Two letters had arrived for Miss Theresa Stubblefield : she put them in her bag .
She would not stop to read them in American Express , as many were doing , sitting on benches or leaning against the walls , but pushed her way out into the street .
This was her first day in Rome and it was June .
An enormous sky of the most delicate blue arched overhead .
In her mind's eye -- her imagination responding fully , almost exhaustingly , to these shores' peculiar powers of stimulation -- she saw the city as from above , telescoped on its great bare plains that the ruins marked , aqueducts and tombs , here a cypress , there a pine , and all around the low blue hills .
Pictures in old Latin books returned to her : the Appian Way Today , the Colosseum , the Arch of Constantine .
She would see them , looking just as they had in the books , and this would make up a part of her delight .
Moreover , nursing various Stubblefields -- her aunt , then her mother , then her father -- through their lengthy illnesses ( everybody could tell you the Stubblefields were always sick ) , Theresa had had a chance to read quite a lot .
England , France , Germany , Switzerland , and Italy had all been rendered for her time and again , and between the prescribed hours of pills and tonics , she had conceived a dreamy passion by lamplight , to see all these places with her own eyes .
The very night after her father's funeral she had thought , though never admitted to a soul : Now I can go .
There's nothing to stop me now .
So here it was , here was Italy , anyway , and terribly noisy .
In the street the traffic was really frightening .
Cars , taxis , buses , and motorscooters all went plunging at once down the narrow length of it or swerving perilously around a fountain .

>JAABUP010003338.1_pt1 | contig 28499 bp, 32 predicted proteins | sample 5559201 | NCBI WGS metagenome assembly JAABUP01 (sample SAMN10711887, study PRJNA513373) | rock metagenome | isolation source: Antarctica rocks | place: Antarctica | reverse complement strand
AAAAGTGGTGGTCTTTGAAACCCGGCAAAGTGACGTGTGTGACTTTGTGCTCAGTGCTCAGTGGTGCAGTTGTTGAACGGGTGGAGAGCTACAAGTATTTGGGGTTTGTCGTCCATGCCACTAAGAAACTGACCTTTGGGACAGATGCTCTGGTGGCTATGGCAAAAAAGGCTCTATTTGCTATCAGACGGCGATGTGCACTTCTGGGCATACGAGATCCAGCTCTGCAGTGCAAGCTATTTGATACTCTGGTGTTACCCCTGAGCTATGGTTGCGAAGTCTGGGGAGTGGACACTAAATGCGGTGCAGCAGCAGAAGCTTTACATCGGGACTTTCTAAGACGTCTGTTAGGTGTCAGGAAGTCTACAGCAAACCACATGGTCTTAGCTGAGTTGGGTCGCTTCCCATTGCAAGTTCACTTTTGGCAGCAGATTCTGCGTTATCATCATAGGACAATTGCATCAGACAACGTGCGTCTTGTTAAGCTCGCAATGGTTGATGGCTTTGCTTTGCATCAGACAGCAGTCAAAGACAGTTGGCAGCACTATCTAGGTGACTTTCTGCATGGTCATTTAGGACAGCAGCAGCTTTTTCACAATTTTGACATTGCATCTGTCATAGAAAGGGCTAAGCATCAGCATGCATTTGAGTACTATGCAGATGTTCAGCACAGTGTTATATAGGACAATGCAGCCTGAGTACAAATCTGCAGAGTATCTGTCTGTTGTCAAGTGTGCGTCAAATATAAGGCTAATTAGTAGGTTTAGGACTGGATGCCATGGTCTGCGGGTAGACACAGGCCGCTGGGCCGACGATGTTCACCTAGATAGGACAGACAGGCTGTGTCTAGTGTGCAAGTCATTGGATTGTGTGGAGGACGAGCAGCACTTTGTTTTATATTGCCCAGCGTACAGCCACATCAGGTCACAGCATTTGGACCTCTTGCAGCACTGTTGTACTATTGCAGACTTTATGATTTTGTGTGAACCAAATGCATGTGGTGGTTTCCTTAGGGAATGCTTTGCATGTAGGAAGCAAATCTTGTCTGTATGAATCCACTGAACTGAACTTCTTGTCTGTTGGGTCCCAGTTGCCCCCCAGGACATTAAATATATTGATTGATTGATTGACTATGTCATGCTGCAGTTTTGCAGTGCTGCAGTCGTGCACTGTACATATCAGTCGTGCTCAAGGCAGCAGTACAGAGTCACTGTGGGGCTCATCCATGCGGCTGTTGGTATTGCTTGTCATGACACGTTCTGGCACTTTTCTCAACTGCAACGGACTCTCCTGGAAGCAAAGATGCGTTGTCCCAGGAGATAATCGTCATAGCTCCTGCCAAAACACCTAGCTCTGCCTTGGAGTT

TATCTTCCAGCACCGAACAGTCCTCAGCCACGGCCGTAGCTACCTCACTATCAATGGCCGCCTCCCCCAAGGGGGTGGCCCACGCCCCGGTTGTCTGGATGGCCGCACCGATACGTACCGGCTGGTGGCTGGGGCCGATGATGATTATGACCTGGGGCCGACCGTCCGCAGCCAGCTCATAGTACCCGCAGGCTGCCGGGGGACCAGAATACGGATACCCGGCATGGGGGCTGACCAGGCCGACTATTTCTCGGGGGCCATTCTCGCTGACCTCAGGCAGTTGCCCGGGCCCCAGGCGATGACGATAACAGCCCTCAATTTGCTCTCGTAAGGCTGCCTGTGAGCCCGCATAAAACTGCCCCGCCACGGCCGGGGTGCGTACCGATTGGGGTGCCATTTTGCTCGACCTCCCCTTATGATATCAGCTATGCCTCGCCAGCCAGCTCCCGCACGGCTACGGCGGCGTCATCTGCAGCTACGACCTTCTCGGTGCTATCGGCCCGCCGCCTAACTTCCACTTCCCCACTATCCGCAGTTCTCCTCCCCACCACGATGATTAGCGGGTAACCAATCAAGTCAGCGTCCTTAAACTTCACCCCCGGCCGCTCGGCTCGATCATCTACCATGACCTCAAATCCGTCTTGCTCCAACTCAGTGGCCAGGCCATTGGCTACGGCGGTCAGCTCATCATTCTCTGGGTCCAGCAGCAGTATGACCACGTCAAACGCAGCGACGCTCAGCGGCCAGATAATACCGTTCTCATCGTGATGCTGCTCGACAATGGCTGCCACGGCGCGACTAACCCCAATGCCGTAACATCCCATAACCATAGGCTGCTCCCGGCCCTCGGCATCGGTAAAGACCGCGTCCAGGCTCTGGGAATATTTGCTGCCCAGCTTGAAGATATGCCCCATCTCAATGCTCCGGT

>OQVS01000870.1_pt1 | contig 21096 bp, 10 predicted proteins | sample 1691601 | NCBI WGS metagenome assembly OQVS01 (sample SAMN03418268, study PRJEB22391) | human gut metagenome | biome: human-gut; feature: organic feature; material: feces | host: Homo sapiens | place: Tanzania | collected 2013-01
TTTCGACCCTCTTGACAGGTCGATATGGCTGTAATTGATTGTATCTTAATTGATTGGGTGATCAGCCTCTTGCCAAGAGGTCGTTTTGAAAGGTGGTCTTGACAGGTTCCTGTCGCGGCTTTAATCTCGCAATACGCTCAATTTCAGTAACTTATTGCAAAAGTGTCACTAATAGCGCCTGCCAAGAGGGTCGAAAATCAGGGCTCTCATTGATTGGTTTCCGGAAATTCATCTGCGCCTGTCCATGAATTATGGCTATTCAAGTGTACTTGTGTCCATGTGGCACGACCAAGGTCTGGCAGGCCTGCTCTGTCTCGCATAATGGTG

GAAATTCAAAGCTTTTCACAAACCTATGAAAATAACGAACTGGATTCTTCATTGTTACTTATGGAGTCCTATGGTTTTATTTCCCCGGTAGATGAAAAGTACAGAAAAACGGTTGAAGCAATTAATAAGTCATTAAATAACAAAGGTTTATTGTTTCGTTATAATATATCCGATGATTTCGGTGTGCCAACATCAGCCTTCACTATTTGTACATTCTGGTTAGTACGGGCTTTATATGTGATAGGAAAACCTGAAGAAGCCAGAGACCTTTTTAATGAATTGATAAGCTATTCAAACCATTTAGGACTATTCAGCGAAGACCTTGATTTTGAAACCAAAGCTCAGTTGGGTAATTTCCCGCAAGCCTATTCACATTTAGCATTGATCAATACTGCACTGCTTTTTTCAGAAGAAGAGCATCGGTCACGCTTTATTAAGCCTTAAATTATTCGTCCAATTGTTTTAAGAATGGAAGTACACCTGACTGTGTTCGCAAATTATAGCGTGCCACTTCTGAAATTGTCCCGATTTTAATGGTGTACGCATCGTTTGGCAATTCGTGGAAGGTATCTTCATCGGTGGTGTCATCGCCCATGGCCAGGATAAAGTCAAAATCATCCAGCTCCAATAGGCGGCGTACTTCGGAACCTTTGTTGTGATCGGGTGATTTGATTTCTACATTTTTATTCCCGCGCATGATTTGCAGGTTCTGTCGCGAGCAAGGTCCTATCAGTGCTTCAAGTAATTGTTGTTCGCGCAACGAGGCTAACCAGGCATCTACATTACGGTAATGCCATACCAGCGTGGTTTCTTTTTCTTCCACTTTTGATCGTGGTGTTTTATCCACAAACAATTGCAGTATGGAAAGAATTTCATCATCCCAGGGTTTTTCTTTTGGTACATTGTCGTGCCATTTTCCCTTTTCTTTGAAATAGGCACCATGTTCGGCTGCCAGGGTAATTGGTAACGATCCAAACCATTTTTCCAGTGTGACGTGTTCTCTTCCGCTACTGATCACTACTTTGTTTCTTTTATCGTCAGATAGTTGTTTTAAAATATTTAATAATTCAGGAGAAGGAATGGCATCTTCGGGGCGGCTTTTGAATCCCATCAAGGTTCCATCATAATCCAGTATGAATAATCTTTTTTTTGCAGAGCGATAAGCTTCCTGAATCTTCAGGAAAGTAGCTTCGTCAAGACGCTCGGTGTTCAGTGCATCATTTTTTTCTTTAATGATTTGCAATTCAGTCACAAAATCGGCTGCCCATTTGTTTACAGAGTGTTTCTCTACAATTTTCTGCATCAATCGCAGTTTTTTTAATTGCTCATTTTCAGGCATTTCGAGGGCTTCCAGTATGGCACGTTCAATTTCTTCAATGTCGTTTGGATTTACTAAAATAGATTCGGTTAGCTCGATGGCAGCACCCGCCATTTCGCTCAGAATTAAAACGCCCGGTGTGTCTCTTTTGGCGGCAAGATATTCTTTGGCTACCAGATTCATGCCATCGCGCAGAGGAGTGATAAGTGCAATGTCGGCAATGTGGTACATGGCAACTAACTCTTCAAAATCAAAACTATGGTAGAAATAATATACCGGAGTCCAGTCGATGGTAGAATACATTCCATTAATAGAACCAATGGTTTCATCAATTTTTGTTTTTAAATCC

Shoals of tourists went by her in national groups -- English school girls in blue uniforms , German boys with cameras attached , smartly dressed Americans looking in shop windows .
Glad to be alone , Theresa climbed the splendid outdoor staircase that opened to her left .
The Spanish Steps .
Something special was going on here just now -- the annual display of azalea plants .
She had heard about it the night before at her hotel .
It was not yet complete : workmen were unloading the potted plants from a truck and placing them in banked rows on the steps above .
The azaleas were as large as shrubs , and their myriad blooms , many still tight in the bud , ranged in color from purple through fuchsia and rose to the palest pink , along with many white ones too .
Marvelous , thought Theresa , climbing in her portly , well-bred way , for she was someone who had learned that if you only move slowly enough you have time to notice everything .
In Rome , all over Europe , she intended to move very slowly indeed .
Halfway up the staircase she stopped and sat down .
Other people were doing it , too , sitting all along the wide banisters and leaning over the parapets above , watching the azaleas mass , or just enjoying the sun .
Theresa sat with her letters in her lap , breathing Mediterranean air .
The sun warmed her , as it seemed to be warming everything , perhaps even the underside of stones or the chill insides of churches .
She loosened her tweed jacket and smoked a cigarette .
Content excited ; ;
how could you be both at once ? ?
Strange , but she was .
Presently , she picked up the first of the letters .
A few moments later her hands were trembling and her brow had contracted with anxiety and dismay .
Of course , one of them would have to go and do this ! !
Poor Cousin Elec , she thought , tears rising to sting in the sun , but why couldn't he have arranged to live through the summer ? ?
And how on earth did I ever get this letter anyway ? ?
She had reason indeed to wonder how the letter had managed to find her .
Her Cousin Emma Carraway had written it , in her loose high old lady's script -- t's carefully crossed , but l's inclined to wobble like an old car on the downward slope .
Cousin Emma had simply put Miss Theresa Stubblefield , Rome , Italy , on the envelope , had walked up to the post office in Tuxapoka , Alabama , and mailed it with as much confidence as if it had been a birthday card to her next-door neighbor .